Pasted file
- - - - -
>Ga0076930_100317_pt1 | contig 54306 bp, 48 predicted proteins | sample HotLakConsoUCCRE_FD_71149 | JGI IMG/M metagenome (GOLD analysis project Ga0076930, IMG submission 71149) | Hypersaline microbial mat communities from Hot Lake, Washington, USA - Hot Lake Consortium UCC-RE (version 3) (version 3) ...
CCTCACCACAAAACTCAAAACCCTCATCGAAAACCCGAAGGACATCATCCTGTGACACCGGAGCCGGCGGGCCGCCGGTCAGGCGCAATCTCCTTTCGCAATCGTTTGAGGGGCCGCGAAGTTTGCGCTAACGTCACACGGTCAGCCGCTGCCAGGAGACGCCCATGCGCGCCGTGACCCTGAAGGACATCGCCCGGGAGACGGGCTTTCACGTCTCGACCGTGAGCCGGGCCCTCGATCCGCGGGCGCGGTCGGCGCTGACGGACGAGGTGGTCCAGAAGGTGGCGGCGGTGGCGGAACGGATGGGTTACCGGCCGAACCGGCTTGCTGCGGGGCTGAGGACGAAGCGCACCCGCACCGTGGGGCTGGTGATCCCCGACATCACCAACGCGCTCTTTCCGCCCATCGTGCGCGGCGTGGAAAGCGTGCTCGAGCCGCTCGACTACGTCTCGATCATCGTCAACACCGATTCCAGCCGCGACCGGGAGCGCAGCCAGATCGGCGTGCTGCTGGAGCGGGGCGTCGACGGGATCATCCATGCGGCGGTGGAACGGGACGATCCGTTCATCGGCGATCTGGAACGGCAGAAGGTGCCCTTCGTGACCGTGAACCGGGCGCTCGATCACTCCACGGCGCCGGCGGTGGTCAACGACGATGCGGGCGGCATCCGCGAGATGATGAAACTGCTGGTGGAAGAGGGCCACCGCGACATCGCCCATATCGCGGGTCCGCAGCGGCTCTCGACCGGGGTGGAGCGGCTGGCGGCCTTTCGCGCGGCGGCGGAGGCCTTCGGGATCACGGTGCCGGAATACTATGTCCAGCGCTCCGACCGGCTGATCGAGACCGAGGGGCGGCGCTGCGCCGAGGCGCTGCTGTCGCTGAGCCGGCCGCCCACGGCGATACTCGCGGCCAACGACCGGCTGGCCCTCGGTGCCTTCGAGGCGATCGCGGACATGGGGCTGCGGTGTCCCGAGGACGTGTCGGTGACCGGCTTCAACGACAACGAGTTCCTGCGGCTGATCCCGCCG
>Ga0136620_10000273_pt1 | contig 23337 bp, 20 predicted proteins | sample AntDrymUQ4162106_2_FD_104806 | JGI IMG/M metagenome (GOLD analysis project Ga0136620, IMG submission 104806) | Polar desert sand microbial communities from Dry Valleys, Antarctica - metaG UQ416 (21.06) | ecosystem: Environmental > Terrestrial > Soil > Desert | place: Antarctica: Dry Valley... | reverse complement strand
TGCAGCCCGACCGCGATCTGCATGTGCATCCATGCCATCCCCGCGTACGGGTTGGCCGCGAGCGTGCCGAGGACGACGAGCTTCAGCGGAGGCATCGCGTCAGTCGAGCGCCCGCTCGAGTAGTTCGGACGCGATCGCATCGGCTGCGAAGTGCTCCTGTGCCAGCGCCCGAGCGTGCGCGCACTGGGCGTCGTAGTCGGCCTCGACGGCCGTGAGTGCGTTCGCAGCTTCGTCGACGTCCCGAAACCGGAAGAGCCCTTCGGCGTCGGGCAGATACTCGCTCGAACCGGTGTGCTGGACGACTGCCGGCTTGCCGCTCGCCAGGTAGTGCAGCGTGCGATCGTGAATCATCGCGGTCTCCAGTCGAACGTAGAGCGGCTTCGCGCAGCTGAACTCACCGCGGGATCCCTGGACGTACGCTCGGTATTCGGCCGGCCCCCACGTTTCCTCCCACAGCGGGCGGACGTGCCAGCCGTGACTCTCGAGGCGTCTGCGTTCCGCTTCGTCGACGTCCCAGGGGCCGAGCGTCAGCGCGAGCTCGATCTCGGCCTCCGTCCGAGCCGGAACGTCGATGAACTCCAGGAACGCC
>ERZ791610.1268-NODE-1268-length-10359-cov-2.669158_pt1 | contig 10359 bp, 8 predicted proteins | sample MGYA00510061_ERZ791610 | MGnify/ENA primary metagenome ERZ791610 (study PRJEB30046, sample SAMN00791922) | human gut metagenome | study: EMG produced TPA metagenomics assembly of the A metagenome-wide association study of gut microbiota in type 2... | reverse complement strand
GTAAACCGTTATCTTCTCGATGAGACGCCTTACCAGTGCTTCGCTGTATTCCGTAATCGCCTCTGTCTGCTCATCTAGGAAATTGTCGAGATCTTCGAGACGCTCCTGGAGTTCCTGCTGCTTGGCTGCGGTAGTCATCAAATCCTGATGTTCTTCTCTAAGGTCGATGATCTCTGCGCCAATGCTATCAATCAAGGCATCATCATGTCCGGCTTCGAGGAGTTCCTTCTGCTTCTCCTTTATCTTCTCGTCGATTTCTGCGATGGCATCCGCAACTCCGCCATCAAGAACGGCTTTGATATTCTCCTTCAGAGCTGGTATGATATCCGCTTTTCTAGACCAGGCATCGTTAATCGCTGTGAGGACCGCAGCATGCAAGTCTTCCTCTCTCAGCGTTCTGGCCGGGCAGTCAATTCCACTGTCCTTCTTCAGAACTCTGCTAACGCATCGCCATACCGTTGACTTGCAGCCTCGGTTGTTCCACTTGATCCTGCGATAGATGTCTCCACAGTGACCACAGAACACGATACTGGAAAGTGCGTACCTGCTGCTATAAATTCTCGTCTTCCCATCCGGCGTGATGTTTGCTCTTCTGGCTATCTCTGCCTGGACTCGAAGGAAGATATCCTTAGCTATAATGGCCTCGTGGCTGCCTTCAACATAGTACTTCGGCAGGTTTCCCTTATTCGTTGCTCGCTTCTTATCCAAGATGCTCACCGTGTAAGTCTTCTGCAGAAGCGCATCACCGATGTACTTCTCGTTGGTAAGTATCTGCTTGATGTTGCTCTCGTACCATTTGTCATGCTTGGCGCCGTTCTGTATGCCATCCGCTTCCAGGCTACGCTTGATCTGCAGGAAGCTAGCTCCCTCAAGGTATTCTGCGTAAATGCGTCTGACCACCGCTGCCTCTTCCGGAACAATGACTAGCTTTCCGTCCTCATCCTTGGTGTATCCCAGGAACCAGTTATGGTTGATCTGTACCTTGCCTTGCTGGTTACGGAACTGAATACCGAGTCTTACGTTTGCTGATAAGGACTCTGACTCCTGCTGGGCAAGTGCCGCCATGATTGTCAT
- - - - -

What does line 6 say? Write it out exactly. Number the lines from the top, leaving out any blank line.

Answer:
GTAAACCGTTATCTTCTCGATGAGACGCCTTACCAGTGCTTCGCTGTATTCCGTAATCGCCTCTGTCTGCTCATCTAGGAAATTGTCGAGATCTTCGAGACGCTCCTGGAGTTCCTGCTGCTTGGCTGCGGTAGTCATCAAATCCTGATGTTCTTCTCTAAGGTCGATGATCTCTGCGCCAATGCTATCAATCAAGGCATCATCATGTCCGGCTTCGAGGAGTTCCTTCTGCTTCTCCTTTATCTTCTCGTCGATTTCTGCGATGGCATCCGCAACTCCGCCATCAAGAACGGCTTTGATATTCTCCTTCAGAGCTGGTATGATATCCGCTTTTCTAGACCAGGCATCGTTAATCGCTGTGAGGACCGCAGCATGCAAGTCTTCCTCTCTCAGCGTTCTGGCCGGGCAGTCAATTCCACTGTCCTTCTTCAGAACTCTGCTAACGCATCGCCATACCGTTGACTTGCAGCCTCGGTTGTTCCACTTGATCCTGCGATAGATGTCTCCACAGTGACCACAGAACACGATACTGGAAAGTGCGTACCTGCTGCTATAAATTCTCGTCTTCCCATCCGGCGTGATGTTTGCTCTTCTGGCTATCTCTGCCTGGACTCGAAGGAAGATATCCTTAGCTATAATGGCCTCGTGGCTGCCTTCAACATAGTACTTCGGCAGGTTTCCCTTATTCGTTGCTCGCTTCTTATCCAAGATGCTCACCGTGTAAGTCTTCTGCAGAAGCGCATCACCGATGTACTTCTCGTTGGTAAGTATCTGCTTGATGTTGCTCTCGTACCATTTGTCATGCTTGGCGCCGTTCTGTATGCCATCCGCTTCCAGGCTACGCTTGATCTGCAGGAAGCTAGCTCCCTCAAGGTATTCTGCGTAAATGCGTCTGACCACCGCTGCCTCTTCCGGAACAATGACTAGCTTTCCGTCCTCATCCTTGGTGTATCCCAGGAACCAGTTATGGTTGATCTGTACCTTGCCTTGCTGGTTACGGAACTGAATACCGAGTCTTACGTTTGCTGATAAGGACTCTGACTCCTGCTGGGCAAGTGCCGCCATGATTGTCAT